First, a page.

Muni connects with other transit systems such as AC Transit, BART, Caltrain, Golden Gate Transit, SamTrans and ferries that link San Francisco with other parts of the Bay Area. The SFMTA will partner with those agencies for technical assistance in incorporating information about connecting services so that customers can transfer seamlessly between systems.


This spring, the SFMTA released a Request for Information (RFI) for the Customer Information System to assess the state of customer information in the transit industry. The SFMTA received responses from 24 entities, excluding potential subcontractors, reflecting widespread interest in the industry to innovate in real-time information delivery. We expect to partner with more than one private sector partner on project implementation.

Academic Institutions

Through the procurement process, the SFMTA will be seeking an analytics platform and data interpretation services to assess the project's success and to answer the performance management, service and operational planning, and customer responsiveness questions. Based on the proposals submitted, it is possible that the SFMTA may select an academic or research institution to provide those services. The primary benefit would be that the academic or research institution would provide independent analysis, including of the performance of the real-time information system itself.

Regulatory, Legislative & Institutional Obstacles

The SFMTA does not anticipate any substantial regulatory, legislative or institutional obstacles with the Next Generation Customer Information System. The SFMTA has jurisdiction over the management of the transportation system in San Francisco. Signage and other project hardware components will be installed on SFMTA-owned or managed locations.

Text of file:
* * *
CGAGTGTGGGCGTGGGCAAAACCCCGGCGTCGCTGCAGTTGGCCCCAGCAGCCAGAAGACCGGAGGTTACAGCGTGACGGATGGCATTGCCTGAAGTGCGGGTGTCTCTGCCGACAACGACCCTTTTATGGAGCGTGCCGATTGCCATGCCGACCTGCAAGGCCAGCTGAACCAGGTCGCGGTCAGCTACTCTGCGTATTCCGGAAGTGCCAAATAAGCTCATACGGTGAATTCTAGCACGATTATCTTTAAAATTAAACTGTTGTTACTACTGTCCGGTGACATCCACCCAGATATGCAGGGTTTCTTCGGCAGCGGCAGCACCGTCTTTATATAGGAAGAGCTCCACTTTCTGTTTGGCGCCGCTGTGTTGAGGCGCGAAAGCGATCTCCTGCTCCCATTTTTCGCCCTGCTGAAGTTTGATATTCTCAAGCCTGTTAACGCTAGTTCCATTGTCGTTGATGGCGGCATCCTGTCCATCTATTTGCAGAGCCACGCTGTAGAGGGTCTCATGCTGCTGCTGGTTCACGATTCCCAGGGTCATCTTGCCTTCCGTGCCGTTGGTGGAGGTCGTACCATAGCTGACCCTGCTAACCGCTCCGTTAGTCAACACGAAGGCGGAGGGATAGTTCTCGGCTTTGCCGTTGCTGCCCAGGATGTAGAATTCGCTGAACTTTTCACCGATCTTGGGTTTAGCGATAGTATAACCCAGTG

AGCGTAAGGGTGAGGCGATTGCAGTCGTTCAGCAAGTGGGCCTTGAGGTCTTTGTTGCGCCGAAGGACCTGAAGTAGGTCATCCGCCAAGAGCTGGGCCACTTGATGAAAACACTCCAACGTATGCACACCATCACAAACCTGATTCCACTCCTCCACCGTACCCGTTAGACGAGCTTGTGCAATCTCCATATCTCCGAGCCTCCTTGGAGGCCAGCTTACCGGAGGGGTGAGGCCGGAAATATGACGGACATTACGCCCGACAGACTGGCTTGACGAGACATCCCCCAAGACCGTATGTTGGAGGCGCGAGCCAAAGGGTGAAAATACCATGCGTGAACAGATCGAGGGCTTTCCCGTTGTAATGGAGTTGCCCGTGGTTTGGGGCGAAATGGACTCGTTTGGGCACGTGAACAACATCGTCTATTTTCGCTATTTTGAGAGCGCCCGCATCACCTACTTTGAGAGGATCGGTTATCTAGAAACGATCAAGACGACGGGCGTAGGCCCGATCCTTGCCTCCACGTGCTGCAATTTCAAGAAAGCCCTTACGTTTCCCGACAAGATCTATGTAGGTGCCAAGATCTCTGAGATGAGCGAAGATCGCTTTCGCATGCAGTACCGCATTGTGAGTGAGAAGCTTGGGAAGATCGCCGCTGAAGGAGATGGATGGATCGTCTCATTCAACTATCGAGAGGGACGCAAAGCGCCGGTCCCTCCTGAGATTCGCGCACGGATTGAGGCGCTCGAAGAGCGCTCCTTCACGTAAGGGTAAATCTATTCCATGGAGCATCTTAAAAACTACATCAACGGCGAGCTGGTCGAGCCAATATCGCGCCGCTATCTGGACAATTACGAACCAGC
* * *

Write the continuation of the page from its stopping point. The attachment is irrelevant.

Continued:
Knowledge Transfer

The SFMTA is excited that the Next Generation Transit Customer Information System will bring many new innovations and could transform how real-time information can contribute to ridership growth. As a potential partner with the U.S. Department of Transportation through the ATCMTD Initiative, we also believe that we would have an important responsibility to share and disseminate project findings so that other cities and transit systems can learn from our experience. The SFMTA fully expects that knowledge transfer and idea sharing through forums and conferences organized by entities such as the US Department of Transportation, Transportation Research Board (TRB) and American Public Transportation Association (APTA) will be an important part of the project.

While San Francisco has a unique, complex transit operating environment, it shares commonalities with many other cities across the United States. For example, it has grown quickly in recent years, faces transit funding shortfalls and has experienced a surge in ridesharing services and automobiles competing for limited roadway space. As such, the impacts of the Next Generation Transit Customer Information System on public transportation's overall attractiveness and utility will have implications for many other cities. By engaging vendors and developing innovative system requirements, this project will also help define best practices for real-time information systems for peer agencies and cities nationally

This project is large-scale primarily due to the size and complexity of San Francisco's transit net- work and fleet. Aside from some base elements such as a prediction algorithm and software integration, the SFMTA estimates that costs will be roughly proportional to the size of digital signage networks at stationary locations and on-board vehicles. Thus, the project's elements are scalable to any city or region. What we will learn from implementing this system will be particularly applicable for smaller and less extensive transit systems where service is less frequent and it can be more challenging to attract ridership that prioritizes short wait times.